Our reserves were saved for times just like these

PUBLISHED : Wednesday, 04 March, 2009, 12:00am
UPDATED : Wednesday, 04 March, 2009, 12:00am

It would be hard to conjure up a proposal as mean, irrelevant and typical of the small-town attitudes of Hong Kong's so-called leaders as last week's budget. It is a classic product of bureaucrats (and fellow-travelling academics), secure in their high-paying jobs for life and inflation-proof pensions paid for by a community that would sack them, given half a chance. It displays an ignorance of economics, business, actual social problems and the state of the world.

At the bottom is the tight-fisted claim that, because Hong Kong is a relatively small and trade-dependent economy, there is little the government can do through its tax and spending policies to alleviate the impact of a global recession; therefore, there is no point spending precious reserves to try to boost demand. So, in the face of the steepest downturn since at least 1974, the government is aiming for a deficit of just 2.4 per cent of gross domestic product (and that is an exaggeration as it includes a HK$3 billion bond repayment).

It is not true that raising the deficit to HK$65 billion, or 4.5 per cent of GDP, would do little to create employment. Even that is small compared with many other economies' targets. If aimed at consumption, it would have a quick and positive impact on demand and employment. It could easily be sustained for at least two years by an economy running a huge current-account surplus and by a government with some HK$800 billion in various reserves.

It is also indicative of the myopia of local officials who know little of the outside world. Mainland China understands why a massive stimulus is necessary both for its own people and for the world. But Hong Kong apparently thinks otherwise, despite its huge reserves. The world, according to Chief Executive Donald Tsang Yam-kuen and his financial secretary, John Tsang Chun-wah, must rescue Hong Kong which, despite its riches, is not prepared to do its part to help sustain global demand and so prevent the advance of protectionism. It is a profound disgrace, not least when even normally surplus-obsessed Singapore is willing to dig deep into its reserves and Taiwan, with its huge foreign reserves, is handing out coupons to citizens.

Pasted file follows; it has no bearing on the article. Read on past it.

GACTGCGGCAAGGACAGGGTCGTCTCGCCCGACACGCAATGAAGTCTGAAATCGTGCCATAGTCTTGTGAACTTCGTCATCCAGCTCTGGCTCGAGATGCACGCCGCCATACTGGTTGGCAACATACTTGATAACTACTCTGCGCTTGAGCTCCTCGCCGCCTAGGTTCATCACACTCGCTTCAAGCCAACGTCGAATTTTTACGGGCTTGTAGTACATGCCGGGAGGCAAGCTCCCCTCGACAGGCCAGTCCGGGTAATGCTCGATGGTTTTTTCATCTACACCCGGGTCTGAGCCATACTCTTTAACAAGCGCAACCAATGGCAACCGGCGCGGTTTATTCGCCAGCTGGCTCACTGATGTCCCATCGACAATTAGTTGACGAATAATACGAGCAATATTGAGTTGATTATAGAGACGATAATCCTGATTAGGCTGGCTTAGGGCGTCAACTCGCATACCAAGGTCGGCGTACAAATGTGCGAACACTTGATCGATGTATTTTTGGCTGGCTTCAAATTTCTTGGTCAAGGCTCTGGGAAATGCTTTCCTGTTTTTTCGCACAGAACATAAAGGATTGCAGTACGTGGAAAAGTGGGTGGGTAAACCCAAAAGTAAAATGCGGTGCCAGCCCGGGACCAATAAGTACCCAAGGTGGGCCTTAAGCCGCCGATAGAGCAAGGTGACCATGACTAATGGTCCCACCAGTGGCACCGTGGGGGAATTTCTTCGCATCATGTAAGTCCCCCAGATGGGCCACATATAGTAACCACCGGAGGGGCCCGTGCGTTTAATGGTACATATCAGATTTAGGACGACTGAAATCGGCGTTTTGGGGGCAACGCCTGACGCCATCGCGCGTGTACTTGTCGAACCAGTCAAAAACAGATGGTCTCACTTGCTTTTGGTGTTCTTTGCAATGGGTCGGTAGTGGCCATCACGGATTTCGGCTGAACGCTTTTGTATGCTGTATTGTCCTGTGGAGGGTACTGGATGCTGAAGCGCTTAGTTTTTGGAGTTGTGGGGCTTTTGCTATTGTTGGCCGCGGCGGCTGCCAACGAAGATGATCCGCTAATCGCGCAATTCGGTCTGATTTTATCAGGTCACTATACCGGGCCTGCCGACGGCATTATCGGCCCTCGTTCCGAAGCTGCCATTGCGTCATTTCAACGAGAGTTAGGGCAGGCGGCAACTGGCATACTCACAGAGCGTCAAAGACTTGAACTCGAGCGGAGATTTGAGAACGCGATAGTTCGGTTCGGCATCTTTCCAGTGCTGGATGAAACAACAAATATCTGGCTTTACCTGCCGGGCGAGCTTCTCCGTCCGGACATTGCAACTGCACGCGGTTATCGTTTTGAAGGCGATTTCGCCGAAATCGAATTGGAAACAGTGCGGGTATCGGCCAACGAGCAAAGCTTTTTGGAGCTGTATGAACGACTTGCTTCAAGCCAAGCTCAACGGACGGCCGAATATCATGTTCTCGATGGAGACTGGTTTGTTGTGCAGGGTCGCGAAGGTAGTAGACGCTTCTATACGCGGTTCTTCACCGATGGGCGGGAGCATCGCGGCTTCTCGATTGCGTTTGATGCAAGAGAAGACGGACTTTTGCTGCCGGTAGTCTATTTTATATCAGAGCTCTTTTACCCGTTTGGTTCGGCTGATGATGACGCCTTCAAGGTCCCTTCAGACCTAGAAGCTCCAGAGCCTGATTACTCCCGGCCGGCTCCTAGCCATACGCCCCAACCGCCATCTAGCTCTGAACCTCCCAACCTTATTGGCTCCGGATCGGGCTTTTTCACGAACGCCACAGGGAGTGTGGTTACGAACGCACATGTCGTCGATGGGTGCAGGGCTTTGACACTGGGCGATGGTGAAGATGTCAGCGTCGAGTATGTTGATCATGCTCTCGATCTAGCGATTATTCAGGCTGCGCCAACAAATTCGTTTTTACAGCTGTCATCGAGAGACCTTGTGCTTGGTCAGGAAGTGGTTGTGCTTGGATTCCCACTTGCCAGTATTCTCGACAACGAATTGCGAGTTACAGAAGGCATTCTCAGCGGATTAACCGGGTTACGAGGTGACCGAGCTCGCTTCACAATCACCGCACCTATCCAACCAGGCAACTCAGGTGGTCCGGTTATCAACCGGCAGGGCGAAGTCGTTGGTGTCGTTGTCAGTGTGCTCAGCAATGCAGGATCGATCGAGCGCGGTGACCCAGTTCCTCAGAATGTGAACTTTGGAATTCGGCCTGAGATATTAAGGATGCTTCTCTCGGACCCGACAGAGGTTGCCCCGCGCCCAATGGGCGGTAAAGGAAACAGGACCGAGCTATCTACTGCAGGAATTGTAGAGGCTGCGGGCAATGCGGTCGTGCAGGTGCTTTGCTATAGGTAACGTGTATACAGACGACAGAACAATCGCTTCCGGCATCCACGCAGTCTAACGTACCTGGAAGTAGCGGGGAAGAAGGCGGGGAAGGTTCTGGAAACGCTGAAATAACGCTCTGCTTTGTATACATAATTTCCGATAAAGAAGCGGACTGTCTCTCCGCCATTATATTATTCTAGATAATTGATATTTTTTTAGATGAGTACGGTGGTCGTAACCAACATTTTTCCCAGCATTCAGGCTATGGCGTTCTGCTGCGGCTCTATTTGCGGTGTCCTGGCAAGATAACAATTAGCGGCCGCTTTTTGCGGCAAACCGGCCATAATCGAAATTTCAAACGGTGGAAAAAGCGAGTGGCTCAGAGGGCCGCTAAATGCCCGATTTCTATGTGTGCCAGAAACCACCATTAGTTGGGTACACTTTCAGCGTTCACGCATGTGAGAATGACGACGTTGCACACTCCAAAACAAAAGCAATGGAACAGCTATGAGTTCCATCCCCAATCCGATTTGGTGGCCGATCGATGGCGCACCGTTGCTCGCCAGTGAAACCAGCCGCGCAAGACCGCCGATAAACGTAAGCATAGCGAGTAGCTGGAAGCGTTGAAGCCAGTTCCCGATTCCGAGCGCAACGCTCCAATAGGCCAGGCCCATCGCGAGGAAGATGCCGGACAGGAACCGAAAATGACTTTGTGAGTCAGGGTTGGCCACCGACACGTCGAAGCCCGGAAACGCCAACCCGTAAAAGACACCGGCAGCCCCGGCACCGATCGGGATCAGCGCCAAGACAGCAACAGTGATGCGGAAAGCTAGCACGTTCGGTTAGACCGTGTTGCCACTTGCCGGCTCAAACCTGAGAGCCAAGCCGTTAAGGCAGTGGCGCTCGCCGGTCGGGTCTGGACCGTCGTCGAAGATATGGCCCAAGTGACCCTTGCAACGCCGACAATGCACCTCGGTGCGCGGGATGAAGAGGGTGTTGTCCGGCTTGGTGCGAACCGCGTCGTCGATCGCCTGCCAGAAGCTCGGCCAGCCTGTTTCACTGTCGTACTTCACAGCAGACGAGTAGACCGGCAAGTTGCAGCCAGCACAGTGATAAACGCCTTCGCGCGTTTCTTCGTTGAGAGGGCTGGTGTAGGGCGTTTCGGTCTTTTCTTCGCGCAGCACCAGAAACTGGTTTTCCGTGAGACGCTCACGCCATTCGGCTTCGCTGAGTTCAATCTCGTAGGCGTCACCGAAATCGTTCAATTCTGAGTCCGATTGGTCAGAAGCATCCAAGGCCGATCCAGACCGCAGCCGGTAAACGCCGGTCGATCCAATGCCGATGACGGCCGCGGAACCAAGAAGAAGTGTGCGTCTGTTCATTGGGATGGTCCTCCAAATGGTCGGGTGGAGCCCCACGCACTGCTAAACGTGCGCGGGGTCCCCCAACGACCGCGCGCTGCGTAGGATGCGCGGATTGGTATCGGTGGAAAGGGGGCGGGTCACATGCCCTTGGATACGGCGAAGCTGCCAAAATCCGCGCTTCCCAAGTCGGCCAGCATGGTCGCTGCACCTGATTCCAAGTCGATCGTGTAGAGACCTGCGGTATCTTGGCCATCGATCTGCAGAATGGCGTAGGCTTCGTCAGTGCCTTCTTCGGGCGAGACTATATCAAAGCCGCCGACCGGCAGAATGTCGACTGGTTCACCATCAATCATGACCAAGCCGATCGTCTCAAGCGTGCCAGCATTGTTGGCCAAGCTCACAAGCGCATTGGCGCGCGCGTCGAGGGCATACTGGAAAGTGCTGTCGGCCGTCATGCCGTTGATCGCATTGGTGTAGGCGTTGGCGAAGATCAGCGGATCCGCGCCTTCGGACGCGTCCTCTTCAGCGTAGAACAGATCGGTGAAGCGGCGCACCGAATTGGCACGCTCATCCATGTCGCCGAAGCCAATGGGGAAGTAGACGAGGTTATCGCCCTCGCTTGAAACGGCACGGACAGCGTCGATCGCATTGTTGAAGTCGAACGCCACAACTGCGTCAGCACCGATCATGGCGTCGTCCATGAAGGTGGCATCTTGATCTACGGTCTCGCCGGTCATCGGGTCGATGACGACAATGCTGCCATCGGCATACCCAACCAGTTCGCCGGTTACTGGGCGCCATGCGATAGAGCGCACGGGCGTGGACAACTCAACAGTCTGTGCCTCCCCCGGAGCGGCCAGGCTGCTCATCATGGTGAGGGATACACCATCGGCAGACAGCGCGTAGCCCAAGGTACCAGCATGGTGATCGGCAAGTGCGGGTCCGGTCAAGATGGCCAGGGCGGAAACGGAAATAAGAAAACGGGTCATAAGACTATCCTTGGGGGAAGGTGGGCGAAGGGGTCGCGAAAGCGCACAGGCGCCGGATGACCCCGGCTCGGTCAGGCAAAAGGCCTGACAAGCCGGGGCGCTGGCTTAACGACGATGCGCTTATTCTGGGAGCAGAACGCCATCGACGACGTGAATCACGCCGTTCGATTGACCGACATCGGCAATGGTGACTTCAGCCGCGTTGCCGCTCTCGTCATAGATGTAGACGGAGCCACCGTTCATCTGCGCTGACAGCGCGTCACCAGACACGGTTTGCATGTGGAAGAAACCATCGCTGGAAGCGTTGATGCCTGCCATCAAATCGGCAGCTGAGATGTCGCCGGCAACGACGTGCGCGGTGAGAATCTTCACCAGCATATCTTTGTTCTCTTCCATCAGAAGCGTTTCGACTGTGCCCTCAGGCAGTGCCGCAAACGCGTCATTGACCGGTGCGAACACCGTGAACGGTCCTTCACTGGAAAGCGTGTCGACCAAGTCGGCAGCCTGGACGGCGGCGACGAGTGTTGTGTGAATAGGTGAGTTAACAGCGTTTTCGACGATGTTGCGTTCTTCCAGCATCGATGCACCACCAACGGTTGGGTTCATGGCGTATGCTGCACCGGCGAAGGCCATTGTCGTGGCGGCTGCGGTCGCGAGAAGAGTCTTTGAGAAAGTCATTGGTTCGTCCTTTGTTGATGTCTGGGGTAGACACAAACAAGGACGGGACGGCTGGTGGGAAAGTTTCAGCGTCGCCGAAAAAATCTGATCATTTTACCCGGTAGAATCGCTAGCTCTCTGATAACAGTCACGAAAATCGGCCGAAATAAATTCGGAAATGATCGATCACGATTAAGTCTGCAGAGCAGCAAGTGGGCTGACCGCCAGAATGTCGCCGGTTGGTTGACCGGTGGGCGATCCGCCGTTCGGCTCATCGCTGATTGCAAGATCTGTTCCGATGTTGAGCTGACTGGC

Instead of providing any help to businesses facing cash squeezes, which can lead to layoffs, the budget's main effort to help employment is a plethora of small schemes whose main benefit will be to increase the size of the bureaucracy.

The government bleats about the possibility that recession may be prolonged and thus we must conserve resources, otherwise reserves will be dangerously depleted. This is nonsense. First, the objective of policy here, as elsewhere in the world including the mainland, is to try to stop a recession becoming a multi-year phenomenon. If John Tsang is correct, he is implying that the mainland will have years of near-zero growth. Take note, Premier Wen Jiabao!

Second, the government's spending increase in the coming year is focused almost entirely on infrastructure projects that cannot begin immediately but, once started, will absorb funds for several years. If John Tsang was serious about limiting future deficits, he would have focused on quick-acting recurrent spending and tax breaks that could be easily withdrawn when conditions improve. Meanwhile, private construction remains at record low levels due to government unwillingness to let land prices fall. Again, vested interests take precedence over broader needs.

I wrote back in November that conditions were such that Hong Kong should look to run a deficit of at least 3 per cent of GDP. By last month, the global situation had further deteriorated to the extent to justify at least 5 per cent. Few disagreed, regardless of their economic views or sectoral interests. It is pleasing to see so many different sectors condemning this budget - and alarming to read the comments of the officials and Executive Council members defending it. What planet do they live on?

Philip Bowring is a Hong Kong-based journalist and commentator